These two models are marked more by their similarities than their differences, and to avoid repetition I will describe their form, before moving on to the specifics with the scopes mounted and in use. The defining feature on these WTC scopes is the finish, which currently is a matte black, textured finish, described by the company as ‘black granite’. This finish makes an attractive change from the standard smooth, matte finish of modern scopes. It’s not quite the same as the original models, which was more grey in colour, although I have no doubt that it is just as durable.
All the glass used in these scopes is multi-coated, to aid light transmission, and the internals purged of moisture before sealing to ensure that they are waterproof. The internal mechanisms and lens carriers have been designed to be shockproof, which will ensure a long and fruitful life.
In keeping with the retro theme, these scopes have a one-inch/25mm main tube, which is of one-piece construction. The screw-on capped elevation and windage adjusters are finger-friendly, offering a large adjustment knob, clearly marked with their relative directions, and offering 1/4 MOA adjustment. They’re finished with a red trim, giving them a little extra style, with a nod to the original Deerfield colour scheme.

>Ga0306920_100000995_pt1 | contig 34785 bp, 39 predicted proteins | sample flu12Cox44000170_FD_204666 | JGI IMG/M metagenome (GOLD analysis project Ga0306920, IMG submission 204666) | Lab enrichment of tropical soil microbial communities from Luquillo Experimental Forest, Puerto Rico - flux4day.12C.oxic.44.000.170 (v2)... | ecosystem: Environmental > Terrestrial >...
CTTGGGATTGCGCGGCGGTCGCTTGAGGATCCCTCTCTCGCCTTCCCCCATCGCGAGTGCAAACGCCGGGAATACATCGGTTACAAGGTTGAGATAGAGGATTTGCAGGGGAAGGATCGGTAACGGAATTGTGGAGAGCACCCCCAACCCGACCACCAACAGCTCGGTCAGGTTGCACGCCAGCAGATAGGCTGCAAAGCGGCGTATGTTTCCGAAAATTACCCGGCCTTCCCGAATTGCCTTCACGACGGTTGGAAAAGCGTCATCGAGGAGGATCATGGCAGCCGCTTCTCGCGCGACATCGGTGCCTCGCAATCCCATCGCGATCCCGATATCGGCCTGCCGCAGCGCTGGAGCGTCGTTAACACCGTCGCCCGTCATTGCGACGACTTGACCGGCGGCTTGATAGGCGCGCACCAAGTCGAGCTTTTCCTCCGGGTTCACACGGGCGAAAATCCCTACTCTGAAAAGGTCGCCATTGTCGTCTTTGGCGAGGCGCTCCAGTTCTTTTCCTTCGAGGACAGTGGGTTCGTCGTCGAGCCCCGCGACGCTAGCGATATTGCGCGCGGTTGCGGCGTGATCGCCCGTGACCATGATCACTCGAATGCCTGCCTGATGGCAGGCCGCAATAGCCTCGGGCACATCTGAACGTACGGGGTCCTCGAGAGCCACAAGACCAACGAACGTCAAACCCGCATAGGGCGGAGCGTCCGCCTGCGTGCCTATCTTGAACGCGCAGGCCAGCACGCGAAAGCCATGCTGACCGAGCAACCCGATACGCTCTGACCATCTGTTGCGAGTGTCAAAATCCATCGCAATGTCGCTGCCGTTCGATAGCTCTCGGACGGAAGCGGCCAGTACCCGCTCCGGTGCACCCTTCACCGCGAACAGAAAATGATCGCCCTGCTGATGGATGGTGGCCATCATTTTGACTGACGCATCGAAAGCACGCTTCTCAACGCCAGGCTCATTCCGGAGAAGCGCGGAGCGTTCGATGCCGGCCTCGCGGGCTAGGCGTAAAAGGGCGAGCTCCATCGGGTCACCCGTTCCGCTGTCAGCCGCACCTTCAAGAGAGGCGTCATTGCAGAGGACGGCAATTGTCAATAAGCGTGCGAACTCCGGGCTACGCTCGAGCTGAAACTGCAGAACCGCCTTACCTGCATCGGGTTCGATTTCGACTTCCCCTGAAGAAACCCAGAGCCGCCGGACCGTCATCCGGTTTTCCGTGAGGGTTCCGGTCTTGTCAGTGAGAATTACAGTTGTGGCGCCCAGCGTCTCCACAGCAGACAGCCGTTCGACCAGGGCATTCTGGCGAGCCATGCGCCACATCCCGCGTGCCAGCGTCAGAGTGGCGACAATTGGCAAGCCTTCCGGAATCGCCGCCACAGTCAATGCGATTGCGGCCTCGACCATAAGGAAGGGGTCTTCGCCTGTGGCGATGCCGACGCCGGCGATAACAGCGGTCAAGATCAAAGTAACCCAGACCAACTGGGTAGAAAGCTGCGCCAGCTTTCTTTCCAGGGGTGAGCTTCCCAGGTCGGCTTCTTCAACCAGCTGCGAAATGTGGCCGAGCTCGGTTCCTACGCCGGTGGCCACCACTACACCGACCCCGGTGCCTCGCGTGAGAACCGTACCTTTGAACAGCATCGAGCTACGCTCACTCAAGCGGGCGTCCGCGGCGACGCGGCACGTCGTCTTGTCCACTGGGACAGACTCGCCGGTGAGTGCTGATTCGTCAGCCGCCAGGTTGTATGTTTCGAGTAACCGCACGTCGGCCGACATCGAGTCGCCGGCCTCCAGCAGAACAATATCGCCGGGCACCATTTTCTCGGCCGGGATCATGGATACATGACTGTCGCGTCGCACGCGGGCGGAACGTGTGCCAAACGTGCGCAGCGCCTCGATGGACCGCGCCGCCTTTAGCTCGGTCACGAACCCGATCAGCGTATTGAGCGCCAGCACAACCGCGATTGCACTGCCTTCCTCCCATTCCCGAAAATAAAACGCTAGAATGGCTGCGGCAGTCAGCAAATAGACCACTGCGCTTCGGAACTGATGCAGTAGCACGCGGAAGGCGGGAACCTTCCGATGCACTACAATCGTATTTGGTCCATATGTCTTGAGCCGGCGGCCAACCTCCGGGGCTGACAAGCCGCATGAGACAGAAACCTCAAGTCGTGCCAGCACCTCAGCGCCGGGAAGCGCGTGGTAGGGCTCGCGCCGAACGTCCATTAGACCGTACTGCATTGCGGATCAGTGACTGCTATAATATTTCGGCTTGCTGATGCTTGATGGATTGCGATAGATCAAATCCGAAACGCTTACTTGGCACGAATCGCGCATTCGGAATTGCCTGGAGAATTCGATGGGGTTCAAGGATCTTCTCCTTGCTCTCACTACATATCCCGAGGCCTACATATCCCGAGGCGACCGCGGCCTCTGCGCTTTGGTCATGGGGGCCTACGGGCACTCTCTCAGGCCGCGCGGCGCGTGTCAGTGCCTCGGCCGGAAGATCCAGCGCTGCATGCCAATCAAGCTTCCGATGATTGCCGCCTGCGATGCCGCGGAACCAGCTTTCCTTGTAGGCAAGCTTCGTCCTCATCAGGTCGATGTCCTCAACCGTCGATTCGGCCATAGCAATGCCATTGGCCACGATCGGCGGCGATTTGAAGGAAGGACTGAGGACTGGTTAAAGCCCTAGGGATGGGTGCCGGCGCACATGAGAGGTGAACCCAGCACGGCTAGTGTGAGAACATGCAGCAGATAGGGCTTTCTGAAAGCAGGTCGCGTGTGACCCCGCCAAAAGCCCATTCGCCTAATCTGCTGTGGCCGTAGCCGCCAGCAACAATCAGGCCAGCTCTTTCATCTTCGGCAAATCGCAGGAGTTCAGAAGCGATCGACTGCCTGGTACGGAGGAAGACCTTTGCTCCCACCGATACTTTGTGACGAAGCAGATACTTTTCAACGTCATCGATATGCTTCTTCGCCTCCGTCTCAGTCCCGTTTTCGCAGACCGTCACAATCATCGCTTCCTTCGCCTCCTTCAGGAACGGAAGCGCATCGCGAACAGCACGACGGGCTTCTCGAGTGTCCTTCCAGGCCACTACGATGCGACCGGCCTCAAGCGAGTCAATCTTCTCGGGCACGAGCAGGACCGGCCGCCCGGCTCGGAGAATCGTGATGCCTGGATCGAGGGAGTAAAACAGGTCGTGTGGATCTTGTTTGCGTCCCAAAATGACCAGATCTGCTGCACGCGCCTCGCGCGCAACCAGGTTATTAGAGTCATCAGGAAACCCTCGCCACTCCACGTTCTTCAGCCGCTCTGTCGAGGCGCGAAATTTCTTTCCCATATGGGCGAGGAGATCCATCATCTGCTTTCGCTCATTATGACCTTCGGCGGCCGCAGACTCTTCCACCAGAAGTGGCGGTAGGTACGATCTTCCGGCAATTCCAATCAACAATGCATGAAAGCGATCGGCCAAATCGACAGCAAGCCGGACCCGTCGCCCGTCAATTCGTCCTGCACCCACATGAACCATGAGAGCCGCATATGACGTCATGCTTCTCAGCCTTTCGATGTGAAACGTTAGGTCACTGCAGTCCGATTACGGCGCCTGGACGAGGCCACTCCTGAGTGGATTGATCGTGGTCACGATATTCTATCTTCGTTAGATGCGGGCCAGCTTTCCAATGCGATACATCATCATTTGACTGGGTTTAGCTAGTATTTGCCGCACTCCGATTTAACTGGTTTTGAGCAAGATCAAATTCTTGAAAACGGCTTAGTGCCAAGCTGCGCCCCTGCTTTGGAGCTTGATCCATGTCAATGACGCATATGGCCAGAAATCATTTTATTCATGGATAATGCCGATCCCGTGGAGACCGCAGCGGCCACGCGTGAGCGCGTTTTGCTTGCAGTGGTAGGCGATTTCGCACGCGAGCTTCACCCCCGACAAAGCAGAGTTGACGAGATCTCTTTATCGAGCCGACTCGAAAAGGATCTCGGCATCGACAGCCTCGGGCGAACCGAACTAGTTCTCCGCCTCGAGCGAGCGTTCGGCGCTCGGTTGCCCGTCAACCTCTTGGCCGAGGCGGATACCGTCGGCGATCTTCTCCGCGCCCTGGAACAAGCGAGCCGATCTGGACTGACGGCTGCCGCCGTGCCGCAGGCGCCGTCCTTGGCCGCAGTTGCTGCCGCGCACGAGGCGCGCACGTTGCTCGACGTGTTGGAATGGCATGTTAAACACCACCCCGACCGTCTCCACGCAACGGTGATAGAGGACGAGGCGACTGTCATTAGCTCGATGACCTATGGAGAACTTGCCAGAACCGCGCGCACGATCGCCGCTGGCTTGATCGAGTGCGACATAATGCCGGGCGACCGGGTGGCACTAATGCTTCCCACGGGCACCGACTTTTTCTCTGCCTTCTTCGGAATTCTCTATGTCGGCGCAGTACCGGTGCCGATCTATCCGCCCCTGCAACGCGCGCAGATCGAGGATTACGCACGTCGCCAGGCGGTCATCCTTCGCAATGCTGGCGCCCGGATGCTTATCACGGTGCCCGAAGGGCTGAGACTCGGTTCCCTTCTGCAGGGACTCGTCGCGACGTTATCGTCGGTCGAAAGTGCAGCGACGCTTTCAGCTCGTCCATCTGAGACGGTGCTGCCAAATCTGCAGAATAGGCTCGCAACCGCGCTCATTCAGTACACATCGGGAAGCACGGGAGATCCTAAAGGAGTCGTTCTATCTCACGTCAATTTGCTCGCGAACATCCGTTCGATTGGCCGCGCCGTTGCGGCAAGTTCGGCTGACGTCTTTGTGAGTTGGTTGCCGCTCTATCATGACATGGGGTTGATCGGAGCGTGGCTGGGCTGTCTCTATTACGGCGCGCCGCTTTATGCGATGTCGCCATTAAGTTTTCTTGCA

Keeping step with modern features, both models have fast-focus, ocular lens adjustment, which I find moves out far more for me than it used to. Objective and ocular lens are afforded protection by a pair of supplied flip-up lens covers, which will always be preferable to the elasticated type.